Reel in the Farewell Screams

I played Mario Party for the first time at my best friend’s going away party back in 2019. A sentimental party game to break up our girl group before she dips on us for her now-fiancée. It started when I sat down with two of my girls on the small Switch screen because the TV was occupied. While screaming in a corner, my friends and I pulled through with our “mains”; Rosalina (me), Yoshi (Sierra), Mario (Tricia) twisting around the board and being petty without looking at each other in the eye.

What makes Super Mario Party one of the pettiest games of all time, is its unpredictability. In party games there’s a form of “consistency.” If someone is ahead, you can kind of figure when an opponent is creeping up, or you’ll be able to tally what makes something an “official win.” But with Super Mario Party the ability to flip in-between winning and losing is awfully uncomfortable. The first time I played, I ended up pissing my friends off by winning off bonuses alone. Coming back from third place, with only one star to my name and ripping through the ranks definitely gave me a quick boost to my ego. But if there is anything that I should have learned about Mario Party that folks have told me before, no hopes and dreams live here.

A Dream Disturbed

Earlier this year, before I moved out of my parents place I decided I would like to leave my mark by igniting chaos. “Buy Mario Party and play with your dad for old times sake.” My father assumes that whenever I’m winning in a game, I’m somehow cheating. He’s a sore loser.  But he frequently loses in super aggressive games like Mario Kart and Tekken that rely on reaction time and also knowledge of your surroundings for success. “Mario Party moves slow enough to give him a fair shot to lose miserably,” I thought to myself. Audience, this was not what happened at all. There I was, at the stone domino board, the classic “nothing detrimental can possibly happen” level and yet, detrimental things were happening.

Mario Party is the type of game you walk into with ointment because the burns run deep. My father was doing better than I thought, and for a second, thought he would have won.

We never truly got to finish that game as I had to run back to my room to finish packing, but the fact he felt comfortable enough to not call me a cheater was the problem. After I left, the gears started shifting in both of our heads but in different directions. Ironically, Mario Party became a “turning point” game for me. Dealing with my newfound freedoms of finally being on my own came with this emotional shift, similar to the Bowser dice. 10 spaces forward on good days, stillness on all the others.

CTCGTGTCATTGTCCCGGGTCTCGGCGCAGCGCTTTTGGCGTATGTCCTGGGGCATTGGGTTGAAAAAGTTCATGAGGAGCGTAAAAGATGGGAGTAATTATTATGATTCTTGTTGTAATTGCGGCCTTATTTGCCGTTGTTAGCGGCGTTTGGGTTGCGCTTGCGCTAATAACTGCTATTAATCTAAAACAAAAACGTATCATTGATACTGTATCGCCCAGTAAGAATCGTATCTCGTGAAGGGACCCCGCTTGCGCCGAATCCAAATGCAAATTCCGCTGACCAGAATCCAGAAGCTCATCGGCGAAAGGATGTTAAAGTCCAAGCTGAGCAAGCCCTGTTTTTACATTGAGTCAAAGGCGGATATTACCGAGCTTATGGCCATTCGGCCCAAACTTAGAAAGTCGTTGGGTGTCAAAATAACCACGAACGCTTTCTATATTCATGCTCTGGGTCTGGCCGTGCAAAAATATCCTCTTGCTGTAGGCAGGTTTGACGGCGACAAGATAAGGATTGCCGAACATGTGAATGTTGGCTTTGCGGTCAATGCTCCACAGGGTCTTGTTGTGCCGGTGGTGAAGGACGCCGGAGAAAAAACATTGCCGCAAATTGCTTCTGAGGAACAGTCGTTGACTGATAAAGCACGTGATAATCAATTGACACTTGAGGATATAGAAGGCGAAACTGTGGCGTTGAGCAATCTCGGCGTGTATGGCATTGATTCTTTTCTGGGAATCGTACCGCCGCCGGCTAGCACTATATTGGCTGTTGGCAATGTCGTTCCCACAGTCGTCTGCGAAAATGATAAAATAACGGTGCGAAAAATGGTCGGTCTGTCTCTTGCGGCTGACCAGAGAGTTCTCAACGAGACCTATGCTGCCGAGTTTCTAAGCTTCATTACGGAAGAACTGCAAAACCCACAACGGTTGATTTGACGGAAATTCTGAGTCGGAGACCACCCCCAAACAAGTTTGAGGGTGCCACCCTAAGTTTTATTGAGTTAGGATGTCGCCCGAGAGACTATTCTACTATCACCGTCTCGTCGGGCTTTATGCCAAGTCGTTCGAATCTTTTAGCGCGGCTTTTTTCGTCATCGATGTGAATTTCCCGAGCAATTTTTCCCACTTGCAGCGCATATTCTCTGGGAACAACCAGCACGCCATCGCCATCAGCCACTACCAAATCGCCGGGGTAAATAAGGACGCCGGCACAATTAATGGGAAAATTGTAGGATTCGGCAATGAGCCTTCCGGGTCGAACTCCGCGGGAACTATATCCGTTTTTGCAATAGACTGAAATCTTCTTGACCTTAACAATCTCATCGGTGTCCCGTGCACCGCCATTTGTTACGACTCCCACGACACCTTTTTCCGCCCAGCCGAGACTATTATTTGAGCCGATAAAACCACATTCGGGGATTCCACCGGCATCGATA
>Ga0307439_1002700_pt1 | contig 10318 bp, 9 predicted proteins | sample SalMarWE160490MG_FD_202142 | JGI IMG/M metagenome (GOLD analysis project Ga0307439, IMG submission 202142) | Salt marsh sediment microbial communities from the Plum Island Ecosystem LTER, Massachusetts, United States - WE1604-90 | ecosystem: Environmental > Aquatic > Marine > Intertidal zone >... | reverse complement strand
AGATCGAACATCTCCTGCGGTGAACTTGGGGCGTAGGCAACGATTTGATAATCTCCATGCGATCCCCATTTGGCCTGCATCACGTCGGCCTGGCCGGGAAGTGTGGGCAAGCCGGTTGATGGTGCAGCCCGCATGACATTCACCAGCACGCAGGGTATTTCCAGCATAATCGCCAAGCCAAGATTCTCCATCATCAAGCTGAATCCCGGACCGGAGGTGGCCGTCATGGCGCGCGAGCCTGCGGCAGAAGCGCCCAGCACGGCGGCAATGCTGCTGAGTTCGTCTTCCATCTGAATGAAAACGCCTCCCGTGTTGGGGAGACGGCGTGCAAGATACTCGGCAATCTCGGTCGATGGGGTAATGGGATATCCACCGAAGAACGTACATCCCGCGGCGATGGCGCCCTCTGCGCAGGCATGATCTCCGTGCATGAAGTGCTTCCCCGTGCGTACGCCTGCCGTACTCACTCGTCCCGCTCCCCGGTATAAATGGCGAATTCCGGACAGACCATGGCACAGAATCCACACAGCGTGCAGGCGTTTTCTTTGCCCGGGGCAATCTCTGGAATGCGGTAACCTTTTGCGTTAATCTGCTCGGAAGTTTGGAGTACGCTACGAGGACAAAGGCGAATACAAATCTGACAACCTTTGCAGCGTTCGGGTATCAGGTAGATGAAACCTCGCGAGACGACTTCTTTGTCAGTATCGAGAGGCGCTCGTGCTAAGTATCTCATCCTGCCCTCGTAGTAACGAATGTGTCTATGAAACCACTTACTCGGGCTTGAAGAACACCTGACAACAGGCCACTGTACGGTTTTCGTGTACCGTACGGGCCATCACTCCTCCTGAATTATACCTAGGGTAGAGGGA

On Days the Dice Becomes Anxiety

I speak a lot about my agoraphobia symptoms, how it claws at my heels when I move towards my door. I often create escape routes for my guilt; work schedule, pandemic, genuine excuses that can make me take off my shoes and play a video game in fears that the outdoors will strip me of what emotional energy I have left. Some days I roll the Rosalina dice before I step out the door to convince myself to save money. Maybe something dangerous is happening, it’s scary being a Black woman and all.

I pick up Mario Party on days reality feels like an out of body experience. I wake up, in my own bed, contemplate loneliness, my mistakes whatever is left. Growing up in a Caribbean household felt like a constant circle, hitting the special event markers waiting for the bombs to go off. So now after I’ve prayed for silence, it scares me. My best friends are miles away on the same island. I pick up the game and move a couple of steps with the hopes I’ll see them eventually; plan out menus, practice my greatest Mario Party strategies so that by the time they visit my wins will be inevitable.

I Fear the Game Most When The Board is Quiet

It’s easier on the days my partner came to play, his betrayal on the board kills me every time. He’ll be far behind and all of a sudden, he’ll speed right by me with the end game bonuses. I enjoy this because unexpected losses in video games are safer. Mario Party teaches you capitalism at the first of every month trading in all of your coins for a star. The “Friendly reminder” that rent is due slips in-between the crevices of my door. I’m reminded, I’m trading coins for peace, trading coins for safety; none of which are guaranteed because Lakitu teaches these can be stolen. I’ve learned to battle this with affirmation that the star is bright and is always within distance.

On the days it gets hard, I invite my partner to play Mario Party with me andgo on weather permitting nature strolls. On the days I am alone, I fight for this strength, others I leave it up to probability. Mario Party began with departing from my best friend and remained significant as I moved away from my parents. I’ve used these worlds to relax me and disconnect to help me relax in this isolation I’ve been pleading for. I do fear the game most when its quiet, but I love clear paths to the star more than I hate sacrificing peace for nothing in return.

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  • Khadjiah Johnson is a Caribbean-American writer and humor advocate who uses poetry and comedy as a leverage to empathize and uplift. Her work has taken her to Madison Square Garden, Lincoln Center, Apollo Theater, BET, Off-Broadway and many more! She hopes to use her talents to sway her way into the writers room for a Late Night Comedy Show.

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